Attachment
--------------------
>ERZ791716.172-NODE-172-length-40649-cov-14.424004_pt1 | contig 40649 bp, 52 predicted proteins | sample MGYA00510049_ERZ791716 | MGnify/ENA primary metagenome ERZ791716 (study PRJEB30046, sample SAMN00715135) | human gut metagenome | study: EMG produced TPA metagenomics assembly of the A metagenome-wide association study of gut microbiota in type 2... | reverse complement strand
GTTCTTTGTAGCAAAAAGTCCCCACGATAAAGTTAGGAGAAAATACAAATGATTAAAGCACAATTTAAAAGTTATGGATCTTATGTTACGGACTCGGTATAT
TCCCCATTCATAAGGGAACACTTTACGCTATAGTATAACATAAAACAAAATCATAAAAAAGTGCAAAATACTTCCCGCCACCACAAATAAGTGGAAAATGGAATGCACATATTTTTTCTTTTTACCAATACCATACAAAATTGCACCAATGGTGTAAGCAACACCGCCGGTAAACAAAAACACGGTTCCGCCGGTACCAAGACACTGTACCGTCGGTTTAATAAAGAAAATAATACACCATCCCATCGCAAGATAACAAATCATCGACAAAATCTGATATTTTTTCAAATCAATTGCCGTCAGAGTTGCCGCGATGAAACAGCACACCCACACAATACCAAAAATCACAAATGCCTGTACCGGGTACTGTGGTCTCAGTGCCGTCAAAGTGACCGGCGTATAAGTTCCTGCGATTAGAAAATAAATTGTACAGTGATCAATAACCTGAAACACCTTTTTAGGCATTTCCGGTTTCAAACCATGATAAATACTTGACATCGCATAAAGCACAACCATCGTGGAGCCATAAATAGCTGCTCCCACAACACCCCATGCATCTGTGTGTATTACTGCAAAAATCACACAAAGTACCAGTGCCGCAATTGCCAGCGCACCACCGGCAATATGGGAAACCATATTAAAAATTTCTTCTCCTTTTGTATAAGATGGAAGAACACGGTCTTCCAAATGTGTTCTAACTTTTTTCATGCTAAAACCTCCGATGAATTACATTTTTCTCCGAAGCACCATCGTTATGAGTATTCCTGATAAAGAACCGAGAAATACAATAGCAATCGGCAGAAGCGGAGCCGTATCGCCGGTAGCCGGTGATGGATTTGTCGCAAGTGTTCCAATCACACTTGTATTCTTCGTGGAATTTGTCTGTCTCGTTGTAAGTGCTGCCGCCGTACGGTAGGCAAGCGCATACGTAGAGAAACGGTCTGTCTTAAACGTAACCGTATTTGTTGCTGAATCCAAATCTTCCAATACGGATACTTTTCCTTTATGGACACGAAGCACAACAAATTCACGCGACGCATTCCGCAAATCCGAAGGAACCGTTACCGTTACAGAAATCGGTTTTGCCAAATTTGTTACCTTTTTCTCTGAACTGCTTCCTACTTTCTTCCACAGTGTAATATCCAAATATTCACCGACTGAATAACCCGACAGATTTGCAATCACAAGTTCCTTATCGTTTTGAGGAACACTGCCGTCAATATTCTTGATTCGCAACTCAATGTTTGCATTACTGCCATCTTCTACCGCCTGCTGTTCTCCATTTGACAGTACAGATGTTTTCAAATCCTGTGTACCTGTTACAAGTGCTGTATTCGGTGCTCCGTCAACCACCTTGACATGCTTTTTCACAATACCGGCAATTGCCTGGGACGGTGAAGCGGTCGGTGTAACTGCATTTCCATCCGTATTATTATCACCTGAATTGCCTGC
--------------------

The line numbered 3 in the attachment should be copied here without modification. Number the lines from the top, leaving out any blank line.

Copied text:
TCCCCATTCATAAGGGAACACTTTACGCTATAGTATAACATAAAACAAAATCATAAAAAAGTGCAAAATACTTCCCGCCACCACAAATAAGTGGAAAATGGAATGCACATATTTTTTCTTTTTACCAATACCATACAAAATTGCACCAATGGTGTAAGCAACACCGCCGGTAAACAAAAACACGGTTCCGCCGGTACCAAGACACTGTACCGTCGGTTTAATAAAGAAAATAATACACCATCCCATCGCAAGATAACAAATCATCGACAAAATCTGATATTTTTTCAAATCAATTGCCGTCAGAGTTGCCGCGATGAAACAGCACACCCACACAATACCAAAAATCACAAATGCCTGTACCGGGTACTGTGGTCTCAGTGCCGTCAAAGTGACCGGCGTATAAGTTCCTGCGATTAGAAAATAAATTGTACAGTGATCAATAACCTGAAACACCTTTTTAGGCATTTCCGGTTTCAAACCATGATAAATACTTGACATCGCATAAAGCACAACCATCGTGGAGCCATAAATAGCTGCTCCCACAACACCCCATGCATCTGTGTGTATTACTGCAAAAATCACACAAAGTACCAGTGCCGCAATTGCCAGCGCACCACCGGCAATATGGGAAACCATATTAAAAATTTCTTCTCCTTTTGTATAAGATGGAAGAACACGGTCTTCCAAATGTGTTCTAACTTTTTTCATGCTAAAACCTCCGATGAATTACATTTTTCTCCGAAGCACCATCGTTATGAGTATTCCTGATAAAGAACCGAGAAATACAATAGCAATCGGCAGAAGCGGAGCCGTATCGCCGGTAGCCGGTGATGGATTTGTCGCAAGTGTTCCAATCACACTTGTATTCTTCGTGGAATTTGTCTGTCTCGTTGTAAGTGCTGCCGCCGTACGGTAGGCAAGCGCATACGTAGAGAAACGGTCTGTCTTAAACGTAACCGTATTTGTTGCTGAATCCAAATCTTCCAATACGGATACTTTTCCTTTATGGACACGAAGCACAACAAATTCACGCGACGCATTCCGCAAATCCGAAGGAACCGTTACCGTTACAGAAATCGGTTTTGCCAAATTTGTTACCTTTTTCTCTGAACTGCTTCCTACTTTCTTCCACAGTGTAATATCCAAATATTCACCGACTGAATAACCCGACAGATTTGCAATCACAAGTTCCTTATCGTTTTGAGGAACACTGCCGTCAATATTCTTGATTCGCAACTCAATGTTTGCATTACTGCCATCTTCTACCGCCTGCTGTTCTCCATTTGACAGTACAGATGTTTTCAAATCCTGTGTACCTGTTACAAGTGCTGTATTCGGTGCTCCGTCAACCACCTTGACATGCTTTTTCACAATACCGGCAATTGCCTGGGACGGTGAAGCGGTCGGTGTAACTGCATTTCCATCCGTATTATTATCACCTGAATTGCCTGC